By Jon Reid
December 2, 2016 at 12:26 pm ET
The House on Friday voted 375-34 to pass a $619 billion defense policy bill that authorizes increased funding for U.S. war efforts in the Middle East and seeks to boost military readiness.
The authorized spending in the bill is $9 billion more than President Barack Obama’s request. The measure includes a funding increase of $5.8 billion for military operations against the Islamic State in Syria and Iraq and terrorist groups in Afghanistan. It also adds another $3.2 billion in spending to boost military readiness abroad. U.S. military personnel would also get a 2.1 percent pay raise.
The legislation, which authorizes funding for national defense, is a compromise between the House and Senate measures. As a result, a provision in the Senate version that would require women to register for the draft was not included in the final measure. Also stripped from the final bill is a House provision that Senate Democrats say would allow discrimination on the basis of sexual orientation. A similar debate over LGBT rights wreaked havoc on the House’s appropriations process in May, prompting GOP leaders to change the rules for offering amendments to spending bills.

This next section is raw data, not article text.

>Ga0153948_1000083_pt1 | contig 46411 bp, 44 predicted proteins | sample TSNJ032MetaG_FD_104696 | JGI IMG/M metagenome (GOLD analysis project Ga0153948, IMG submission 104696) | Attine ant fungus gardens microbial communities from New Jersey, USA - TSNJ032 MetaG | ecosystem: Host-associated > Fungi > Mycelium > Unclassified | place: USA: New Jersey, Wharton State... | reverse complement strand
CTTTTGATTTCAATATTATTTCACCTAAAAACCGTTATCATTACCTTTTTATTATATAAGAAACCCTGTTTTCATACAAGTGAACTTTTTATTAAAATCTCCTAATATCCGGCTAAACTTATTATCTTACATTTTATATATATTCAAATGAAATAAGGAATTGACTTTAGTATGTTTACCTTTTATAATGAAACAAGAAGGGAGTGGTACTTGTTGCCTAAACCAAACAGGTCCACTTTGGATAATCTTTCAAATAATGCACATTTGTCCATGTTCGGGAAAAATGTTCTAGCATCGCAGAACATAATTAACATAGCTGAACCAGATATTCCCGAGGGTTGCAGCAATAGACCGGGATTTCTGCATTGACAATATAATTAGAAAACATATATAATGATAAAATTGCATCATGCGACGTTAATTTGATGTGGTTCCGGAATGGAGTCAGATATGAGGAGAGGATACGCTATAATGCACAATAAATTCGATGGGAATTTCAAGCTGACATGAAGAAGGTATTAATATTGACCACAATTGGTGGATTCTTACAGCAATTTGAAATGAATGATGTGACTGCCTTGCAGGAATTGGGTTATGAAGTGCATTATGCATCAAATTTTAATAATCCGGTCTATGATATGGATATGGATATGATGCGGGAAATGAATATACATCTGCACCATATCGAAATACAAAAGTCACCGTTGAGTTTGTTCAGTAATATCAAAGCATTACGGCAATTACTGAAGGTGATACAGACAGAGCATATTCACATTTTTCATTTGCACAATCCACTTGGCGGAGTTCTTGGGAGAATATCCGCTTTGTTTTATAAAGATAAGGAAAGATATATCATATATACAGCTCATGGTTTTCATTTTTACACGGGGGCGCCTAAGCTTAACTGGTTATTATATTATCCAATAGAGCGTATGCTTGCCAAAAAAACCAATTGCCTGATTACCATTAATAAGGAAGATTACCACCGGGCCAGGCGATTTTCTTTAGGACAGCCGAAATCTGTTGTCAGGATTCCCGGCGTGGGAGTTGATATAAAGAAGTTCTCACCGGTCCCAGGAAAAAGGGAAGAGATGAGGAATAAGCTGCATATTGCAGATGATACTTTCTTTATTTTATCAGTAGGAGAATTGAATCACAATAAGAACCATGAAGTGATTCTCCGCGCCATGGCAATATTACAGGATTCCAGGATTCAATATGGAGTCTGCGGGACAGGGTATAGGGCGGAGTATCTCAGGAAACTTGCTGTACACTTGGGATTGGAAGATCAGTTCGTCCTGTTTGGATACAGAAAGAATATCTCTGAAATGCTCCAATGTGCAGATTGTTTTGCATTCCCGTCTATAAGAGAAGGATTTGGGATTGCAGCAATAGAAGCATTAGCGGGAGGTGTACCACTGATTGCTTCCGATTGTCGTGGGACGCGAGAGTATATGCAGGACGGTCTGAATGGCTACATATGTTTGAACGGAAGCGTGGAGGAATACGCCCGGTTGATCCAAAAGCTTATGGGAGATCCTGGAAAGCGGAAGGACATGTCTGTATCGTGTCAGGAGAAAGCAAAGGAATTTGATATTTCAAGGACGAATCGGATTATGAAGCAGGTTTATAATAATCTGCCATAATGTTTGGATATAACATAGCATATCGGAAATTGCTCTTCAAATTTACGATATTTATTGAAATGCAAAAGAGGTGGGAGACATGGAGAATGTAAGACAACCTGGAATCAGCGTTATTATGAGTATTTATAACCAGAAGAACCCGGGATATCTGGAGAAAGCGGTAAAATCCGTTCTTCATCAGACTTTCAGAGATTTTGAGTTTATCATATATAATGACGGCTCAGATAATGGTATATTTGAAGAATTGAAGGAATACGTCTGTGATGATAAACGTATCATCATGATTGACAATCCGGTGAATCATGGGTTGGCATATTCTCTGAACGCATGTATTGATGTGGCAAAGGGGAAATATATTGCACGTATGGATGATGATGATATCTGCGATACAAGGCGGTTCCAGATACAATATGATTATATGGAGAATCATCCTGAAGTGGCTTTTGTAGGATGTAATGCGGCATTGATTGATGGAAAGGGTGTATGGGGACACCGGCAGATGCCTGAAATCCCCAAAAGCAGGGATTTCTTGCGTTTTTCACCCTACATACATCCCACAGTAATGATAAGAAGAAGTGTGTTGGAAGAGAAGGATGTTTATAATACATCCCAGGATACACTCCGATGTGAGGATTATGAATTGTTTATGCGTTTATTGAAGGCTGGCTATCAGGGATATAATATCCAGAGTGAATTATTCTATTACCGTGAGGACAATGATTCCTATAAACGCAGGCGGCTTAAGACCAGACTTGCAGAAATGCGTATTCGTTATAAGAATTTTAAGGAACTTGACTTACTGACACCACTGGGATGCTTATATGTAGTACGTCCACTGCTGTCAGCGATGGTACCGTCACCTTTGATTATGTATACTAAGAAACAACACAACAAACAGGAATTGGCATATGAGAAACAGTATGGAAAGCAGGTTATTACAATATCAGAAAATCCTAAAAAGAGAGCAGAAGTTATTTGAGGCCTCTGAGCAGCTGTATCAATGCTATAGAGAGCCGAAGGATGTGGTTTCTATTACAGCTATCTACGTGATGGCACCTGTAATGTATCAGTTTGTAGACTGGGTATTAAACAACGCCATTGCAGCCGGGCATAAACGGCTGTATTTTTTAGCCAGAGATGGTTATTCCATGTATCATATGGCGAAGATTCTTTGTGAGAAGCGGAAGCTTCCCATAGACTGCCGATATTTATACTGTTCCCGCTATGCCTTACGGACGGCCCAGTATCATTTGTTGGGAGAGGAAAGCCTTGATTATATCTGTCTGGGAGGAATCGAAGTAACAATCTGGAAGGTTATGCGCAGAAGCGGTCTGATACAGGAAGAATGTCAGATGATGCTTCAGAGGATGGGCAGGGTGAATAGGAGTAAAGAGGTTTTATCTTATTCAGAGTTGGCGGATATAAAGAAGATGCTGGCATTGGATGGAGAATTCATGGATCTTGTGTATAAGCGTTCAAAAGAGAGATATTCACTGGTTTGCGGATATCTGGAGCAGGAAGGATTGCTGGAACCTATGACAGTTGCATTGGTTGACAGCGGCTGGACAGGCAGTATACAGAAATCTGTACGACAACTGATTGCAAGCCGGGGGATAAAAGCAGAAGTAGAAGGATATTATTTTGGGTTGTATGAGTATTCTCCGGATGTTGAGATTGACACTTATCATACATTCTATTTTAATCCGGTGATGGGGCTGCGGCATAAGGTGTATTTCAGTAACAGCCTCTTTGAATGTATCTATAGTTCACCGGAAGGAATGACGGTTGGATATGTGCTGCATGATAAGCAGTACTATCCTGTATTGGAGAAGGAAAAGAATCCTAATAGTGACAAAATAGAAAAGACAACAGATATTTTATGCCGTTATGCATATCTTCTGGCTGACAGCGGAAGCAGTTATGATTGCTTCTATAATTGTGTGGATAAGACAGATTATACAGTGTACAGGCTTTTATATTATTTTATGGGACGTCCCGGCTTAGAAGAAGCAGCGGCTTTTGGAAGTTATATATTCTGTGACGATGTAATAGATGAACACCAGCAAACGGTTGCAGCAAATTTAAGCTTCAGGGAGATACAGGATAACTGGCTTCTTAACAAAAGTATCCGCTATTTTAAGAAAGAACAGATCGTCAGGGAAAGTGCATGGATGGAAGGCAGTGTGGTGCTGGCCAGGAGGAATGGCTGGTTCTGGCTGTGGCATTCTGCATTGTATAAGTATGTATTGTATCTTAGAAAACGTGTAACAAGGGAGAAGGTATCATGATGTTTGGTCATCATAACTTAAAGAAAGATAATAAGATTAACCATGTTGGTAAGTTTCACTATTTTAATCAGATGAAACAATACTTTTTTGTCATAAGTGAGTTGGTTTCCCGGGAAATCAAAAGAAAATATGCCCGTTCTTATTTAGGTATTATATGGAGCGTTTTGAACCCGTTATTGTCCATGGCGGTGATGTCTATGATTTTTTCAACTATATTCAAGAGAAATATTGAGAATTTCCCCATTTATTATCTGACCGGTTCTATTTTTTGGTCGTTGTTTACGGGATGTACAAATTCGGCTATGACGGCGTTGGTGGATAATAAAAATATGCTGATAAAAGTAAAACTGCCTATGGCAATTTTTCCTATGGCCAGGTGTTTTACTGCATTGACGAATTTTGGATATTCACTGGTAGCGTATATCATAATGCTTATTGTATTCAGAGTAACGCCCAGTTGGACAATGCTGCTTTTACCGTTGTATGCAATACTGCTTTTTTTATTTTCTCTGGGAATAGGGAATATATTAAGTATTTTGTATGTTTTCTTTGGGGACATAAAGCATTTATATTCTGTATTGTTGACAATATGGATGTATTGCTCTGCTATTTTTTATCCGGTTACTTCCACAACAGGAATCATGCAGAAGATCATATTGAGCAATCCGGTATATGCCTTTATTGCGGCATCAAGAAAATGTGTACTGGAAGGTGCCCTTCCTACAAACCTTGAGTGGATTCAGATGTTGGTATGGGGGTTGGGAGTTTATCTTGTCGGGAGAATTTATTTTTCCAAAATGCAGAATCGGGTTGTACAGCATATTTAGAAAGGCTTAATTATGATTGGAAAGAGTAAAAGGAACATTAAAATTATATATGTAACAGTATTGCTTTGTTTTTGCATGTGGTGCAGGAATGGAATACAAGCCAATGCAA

The Senate will likely take up the legislation next week before lawmakers adjourn for the year.
As of Wednesday, the day the compromise was announced, White House Press Secretary Josh Earnest said the Obama administration was not ready to take a position on the bill.